My doctor said I need more calcium in my diet. I don’t want to develop osteoporosis. How do I get more in my diet?
Calcium is the most abundant mineral in the body. Ninety nine percent of the calcium in your body is found in your bones. Another 1 percent is found in the cells and blood. Calcium plays an important role in muscle contraction and relaxation, regulating your heart action, blood clotting, preventing too much acid or alkali accumulation in the blood and nerve function. Calcium also plays a role in muscle growth, aids in the bodies utilization of iron, helps activate enzymes and regulate the passage of nutrients in and out of cells. Calcium’s major function is to build and maintain bones and teeth.
A calcium deficiency in children may stunt. In adults, a calcium deficiency can cause weakened bones. These weak bones can lead to osteoporosis and fractures.
Many people assume that once they become adults the bones stop growing. This is not true. Bone tissue is always dissolving and re-forming.
Taking preventive measures for bone loss should start early. This is true for men and women. From ages 11-18 bones grow quickly. From ages 19-24, they increase in density. To sustain and maintain growth you need about 1200 mgs of calcium daily. Most teenagers don’t get half this requirement. If this need for calcium at a young age is not met, it is difficult to make up for later in life.
Though osteoporosis doesn’t become evident until after age 35, the groundwork for this deterioration is laid early in life if the need for calcium is not met. In women, the deficiency becomes more evident after menopause due to a decrease in estrogen levels. This coupled with the fact that women typically have 30 percent less bone mass then men makes women especially susceptible to osteoporosis.
Eating a diet rich in calcium is one way to maintain strong bones. Most low-fat dairy products will provide at least 300 mgs of calcium per serving. Other sources of calcium are sardines, salmon, ice cream, ice milk, tofu, cheese, blackstrap molasses, broccoli, soy flour, almonds, soybeans, collard greens,d andelion greens, mustard greens, kale and chickpeas.
In addition to eating foods high in calcium, you can protect your bones by performing weight-bearing exercises such as walking or jogging. Walking outdoors is excellent because you also get a dose of sunshine, which helps the body synthesize vitamin D.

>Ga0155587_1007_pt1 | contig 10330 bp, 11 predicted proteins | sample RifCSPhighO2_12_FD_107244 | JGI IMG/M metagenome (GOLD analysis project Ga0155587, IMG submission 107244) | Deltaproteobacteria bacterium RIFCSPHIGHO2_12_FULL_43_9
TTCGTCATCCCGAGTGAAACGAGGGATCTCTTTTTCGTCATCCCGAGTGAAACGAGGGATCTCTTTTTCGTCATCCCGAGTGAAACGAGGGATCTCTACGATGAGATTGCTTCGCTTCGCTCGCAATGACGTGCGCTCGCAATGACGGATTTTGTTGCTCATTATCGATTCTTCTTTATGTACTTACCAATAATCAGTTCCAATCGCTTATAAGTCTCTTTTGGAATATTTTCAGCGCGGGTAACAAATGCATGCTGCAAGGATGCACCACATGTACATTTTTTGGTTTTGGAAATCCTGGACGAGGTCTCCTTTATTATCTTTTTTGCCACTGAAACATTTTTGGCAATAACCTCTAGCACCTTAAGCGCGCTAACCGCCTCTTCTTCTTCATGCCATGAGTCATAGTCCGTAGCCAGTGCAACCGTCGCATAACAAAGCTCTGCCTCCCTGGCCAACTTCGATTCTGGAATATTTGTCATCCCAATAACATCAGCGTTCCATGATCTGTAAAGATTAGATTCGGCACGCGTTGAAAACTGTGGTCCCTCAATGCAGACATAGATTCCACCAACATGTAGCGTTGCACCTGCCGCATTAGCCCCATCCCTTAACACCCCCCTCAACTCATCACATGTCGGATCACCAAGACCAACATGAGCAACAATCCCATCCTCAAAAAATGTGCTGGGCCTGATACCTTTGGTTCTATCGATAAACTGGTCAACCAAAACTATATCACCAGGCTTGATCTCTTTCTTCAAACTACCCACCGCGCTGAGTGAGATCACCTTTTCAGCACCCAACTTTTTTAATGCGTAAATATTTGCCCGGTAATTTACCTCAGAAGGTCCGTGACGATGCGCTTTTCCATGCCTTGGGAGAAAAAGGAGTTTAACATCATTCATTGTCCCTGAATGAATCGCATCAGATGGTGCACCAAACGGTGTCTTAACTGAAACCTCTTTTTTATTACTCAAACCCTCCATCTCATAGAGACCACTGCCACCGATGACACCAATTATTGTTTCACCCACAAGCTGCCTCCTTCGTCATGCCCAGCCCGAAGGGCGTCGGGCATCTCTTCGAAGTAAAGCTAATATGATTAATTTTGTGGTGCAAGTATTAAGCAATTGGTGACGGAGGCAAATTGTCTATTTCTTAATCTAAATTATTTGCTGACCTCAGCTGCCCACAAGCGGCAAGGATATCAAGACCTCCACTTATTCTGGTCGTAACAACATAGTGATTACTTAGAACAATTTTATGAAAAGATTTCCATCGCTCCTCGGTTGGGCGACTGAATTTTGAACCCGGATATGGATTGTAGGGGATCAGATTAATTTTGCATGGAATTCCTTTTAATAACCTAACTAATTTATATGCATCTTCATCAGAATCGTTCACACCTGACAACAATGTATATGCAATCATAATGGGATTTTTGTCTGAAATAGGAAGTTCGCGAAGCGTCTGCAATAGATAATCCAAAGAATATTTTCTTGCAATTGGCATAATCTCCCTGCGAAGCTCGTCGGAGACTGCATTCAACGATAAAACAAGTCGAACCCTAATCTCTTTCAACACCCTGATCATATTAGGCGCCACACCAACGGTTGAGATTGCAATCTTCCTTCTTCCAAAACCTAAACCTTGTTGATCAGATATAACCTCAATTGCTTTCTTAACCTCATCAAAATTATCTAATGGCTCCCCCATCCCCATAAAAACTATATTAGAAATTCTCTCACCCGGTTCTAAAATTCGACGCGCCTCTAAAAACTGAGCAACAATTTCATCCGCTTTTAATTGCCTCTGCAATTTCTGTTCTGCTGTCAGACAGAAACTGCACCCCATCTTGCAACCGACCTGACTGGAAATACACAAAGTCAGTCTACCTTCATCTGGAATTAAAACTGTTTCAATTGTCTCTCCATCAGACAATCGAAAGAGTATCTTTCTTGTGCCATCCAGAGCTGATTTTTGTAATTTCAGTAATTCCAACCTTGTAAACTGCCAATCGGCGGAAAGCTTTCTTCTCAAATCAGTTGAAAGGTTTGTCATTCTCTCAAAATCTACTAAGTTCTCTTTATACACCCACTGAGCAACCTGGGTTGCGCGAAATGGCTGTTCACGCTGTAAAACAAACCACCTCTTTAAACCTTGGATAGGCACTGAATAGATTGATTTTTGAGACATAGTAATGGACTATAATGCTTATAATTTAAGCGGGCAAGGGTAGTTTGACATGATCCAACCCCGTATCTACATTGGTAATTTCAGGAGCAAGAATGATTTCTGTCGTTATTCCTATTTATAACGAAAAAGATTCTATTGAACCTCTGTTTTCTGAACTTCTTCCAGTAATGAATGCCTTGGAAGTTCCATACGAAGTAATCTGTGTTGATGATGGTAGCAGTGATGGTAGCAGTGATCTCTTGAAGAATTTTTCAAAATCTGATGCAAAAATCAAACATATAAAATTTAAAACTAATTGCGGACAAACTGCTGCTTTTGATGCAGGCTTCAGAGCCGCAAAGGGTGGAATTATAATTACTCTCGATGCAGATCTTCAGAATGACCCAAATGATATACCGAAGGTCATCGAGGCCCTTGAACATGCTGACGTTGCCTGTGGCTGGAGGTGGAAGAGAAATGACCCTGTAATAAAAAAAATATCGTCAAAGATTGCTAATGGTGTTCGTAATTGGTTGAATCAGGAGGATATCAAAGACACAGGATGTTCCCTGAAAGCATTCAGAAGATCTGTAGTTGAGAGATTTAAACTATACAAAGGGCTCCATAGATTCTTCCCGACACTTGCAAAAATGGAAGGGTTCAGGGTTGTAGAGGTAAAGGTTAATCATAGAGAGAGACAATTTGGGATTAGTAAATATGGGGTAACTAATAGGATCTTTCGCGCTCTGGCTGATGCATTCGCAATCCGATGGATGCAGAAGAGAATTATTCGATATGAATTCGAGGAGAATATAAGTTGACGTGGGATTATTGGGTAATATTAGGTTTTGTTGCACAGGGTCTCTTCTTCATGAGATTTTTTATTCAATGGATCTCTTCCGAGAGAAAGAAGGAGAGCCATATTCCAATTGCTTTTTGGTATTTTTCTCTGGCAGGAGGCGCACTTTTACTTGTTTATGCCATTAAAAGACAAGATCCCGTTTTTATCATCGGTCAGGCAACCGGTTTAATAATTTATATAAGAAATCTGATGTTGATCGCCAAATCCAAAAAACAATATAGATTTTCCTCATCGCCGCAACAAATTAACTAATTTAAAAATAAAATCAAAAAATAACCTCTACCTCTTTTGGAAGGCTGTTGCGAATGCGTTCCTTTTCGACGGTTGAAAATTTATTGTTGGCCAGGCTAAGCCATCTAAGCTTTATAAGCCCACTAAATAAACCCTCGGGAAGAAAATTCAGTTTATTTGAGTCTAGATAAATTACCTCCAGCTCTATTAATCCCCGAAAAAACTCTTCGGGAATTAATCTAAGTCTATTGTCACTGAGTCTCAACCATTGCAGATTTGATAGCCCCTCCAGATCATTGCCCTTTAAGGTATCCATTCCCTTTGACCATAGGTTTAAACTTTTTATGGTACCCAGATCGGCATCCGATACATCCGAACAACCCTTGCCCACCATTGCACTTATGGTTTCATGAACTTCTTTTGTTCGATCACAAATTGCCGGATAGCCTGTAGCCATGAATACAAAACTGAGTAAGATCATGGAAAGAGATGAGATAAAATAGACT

Some medications like cortisone interfere with calcium absorption so talk to your doctor to find out if you need to increase your intake. Chronic alcohol abuse, coffee, tea, candy and soda pop can all interfere with calcium absorption.
Is cooling down really important when you exercise? I don't always have time.
If you don't cool down at the end of your exercise routine, you can shock your system causing dizziness, heart palpitations or blackouts. You should take at least five minutes to cool down. Heavy sweating indicates you haven't cooled down completely. Your heart rate should be no more than 100 beats per minute. Once you've cooled down, avoid saunas, steam rooms and hot showers for at least 10 minutes. Remember, the cool-down period should not be overlooked when exercising.
I'm beginning to lift heavier weights in the gym; do I really need a lifting belt?
A lifting belt is an important investment. Using one will give you support and keep the stress off the lower back and the abdominal area. Always wear a belt when you're lifting weights over your head, while you're doing heavy maximum lifts or while doing any kind of movement that compresses the vertebrae. This includes exercises such as squats, shoulder presses and toe raises on a standing calf raise machine.
If you neglect to wear a belt, it takes only one wrong move or position to cause serious injury to the back. Between sets, loosen your belt. Belts come in a variety of widths, colors, thickness and textures. Choose one that fits comfortably and measures at least 4" wide. Try the belt on before you buy it. If you're lifting weights and you're not wearing a belt now, you need to get one. Again, one wrong move can cause you problems for life.
Are Potatoes Fattening?
I like potatoes, but everybody is telling me they're fattening. Are potatoes fattening?
Many people don't eat potatoes because it's said they make you fat. This isn't true. Overeating, not eating enough or not exercising are the bad habits that will make you fat. Potatoes are an excellent starchy vegetable. One large potato has zero fat before you add the butter, cheese, sour cream or bacon bits. Potatoes are also high in potassium and low in calories. Bake or boil potatoes instead of frying them. You should eat them plain and only with other vegetables. It's recommended you don't eat them with beef, chicken or fish because these foods don’t digest well with heavy starches. Potatoes are also great in a salad. Remember, potatoes don't have any fat unless you put the fat on them.
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